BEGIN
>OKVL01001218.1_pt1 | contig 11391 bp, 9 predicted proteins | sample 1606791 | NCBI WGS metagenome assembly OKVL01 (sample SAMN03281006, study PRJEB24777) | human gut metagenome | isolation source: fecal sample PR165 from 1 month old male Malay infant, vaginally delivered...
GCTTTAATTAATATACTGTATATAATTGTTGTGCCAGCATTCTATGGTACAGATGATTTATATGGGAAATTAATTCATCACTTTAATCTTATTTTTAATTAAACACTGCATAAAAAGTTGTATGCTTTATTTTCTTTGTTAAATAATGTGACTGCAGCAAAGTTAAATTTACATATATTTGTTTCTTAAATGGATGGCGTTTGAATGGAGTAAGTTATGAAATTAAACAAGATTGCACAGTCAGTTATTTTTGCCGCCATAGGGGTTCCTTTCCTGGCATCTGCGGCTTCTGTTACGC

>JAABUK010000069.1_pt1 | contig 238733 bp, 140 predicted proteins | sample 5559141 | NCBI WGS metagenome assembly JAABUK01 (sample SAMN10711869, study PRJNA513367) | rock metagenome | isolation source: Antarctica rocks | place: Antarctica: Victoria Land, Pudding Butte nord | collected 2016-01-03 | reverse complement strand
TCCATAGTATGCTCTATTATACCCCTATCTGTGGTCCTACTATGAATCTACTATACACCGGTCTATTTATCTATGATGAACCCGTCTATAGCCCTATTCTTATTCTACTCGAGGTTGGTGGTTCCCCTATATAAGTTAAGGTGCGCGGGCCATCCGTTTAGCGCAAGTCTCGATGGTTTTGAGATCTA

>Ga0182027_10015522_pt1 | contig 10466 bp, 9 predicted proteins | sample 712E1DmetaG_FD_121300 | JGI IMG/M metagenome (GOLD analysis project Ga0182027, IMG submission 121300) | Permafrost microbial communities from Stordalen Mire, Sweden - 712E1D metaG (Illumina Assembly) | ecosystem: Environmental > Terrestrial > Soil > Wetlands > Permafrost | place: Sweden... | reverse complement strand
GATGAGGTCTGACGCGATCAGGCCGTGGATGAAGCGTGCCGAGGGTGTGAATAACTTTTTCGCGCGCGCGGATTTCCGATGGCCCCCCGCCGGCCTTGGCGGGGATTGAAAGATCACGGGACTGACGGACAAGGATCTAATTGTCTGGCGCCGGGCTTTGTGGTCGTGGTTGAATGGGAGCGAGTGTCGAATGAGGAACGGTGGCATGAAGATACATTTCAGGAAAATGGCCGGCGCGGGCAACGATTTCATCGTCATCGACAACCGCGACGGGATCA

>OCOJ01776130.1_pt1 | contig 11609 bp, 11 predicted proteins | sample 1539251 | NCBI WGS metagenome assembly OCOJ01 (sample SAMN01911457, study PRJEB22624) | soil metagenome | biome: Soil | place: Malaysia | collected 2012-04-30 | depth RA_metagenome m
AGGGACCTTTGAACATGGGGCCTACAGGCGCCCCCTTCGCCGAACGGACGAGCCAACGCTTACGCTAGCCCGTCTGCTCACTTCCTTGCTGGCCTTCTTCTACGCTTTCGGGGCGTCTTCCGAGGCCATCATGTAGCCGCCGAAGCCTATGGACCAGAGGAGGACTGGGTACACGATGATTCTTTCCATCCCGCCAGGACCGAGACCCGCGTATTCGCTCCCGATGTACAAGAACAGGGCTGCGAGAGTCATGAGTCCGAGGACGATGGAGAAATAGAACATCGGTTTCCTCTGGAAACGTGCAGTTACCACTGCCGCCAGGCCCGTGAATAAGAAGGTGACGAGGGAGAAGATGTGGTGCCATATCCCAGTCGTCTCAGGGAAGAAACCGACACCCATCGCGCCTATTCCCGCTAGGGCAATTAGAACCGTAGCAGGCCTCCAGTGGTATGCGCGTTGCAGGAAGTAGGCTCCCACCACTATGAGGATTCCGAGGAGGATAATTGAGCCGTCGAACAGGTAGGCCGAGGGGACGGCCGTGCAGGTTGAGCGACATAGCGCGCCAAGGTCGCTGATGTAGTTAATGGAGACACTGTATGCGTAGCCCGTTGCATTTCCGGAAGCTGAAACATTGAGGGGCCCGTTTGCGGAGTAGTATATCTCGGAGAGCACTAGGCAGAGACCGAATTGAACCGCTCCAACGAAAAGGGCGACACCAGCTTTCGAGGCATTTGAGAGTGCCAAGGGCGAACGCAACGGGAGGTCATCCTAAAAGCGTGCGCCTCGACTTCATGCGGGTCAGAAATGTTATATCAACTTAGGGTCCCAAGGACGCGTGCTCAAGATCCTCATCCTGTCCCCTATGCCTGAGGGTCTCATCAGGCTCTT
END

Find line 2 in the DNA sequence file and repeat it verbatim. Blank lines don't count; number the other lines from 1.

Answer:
GCTTTAATTAATATACTGTATATAATTGTTGTGCCAGCATTCTATGGTACAGATGATTTATATGGGAAATTAATTCATCACTTTAATCTTATTTTTAATTAAACACTGCATAAAAAGTTGTATGCTTTATTTTCTTTGTTAAATAATGTGACTGCAGCAAAGTTAAATTTACATATATTTGTTTCTTAAATGGATGGCGTTTGAATGGAGTAAGTTATGAAATTAAACAAGATTGCACAGTCAGTTATTTTTGCCGCCATAGGGGTTCCTTTCCTGGCATCTGCGGCTTCTGTTACGC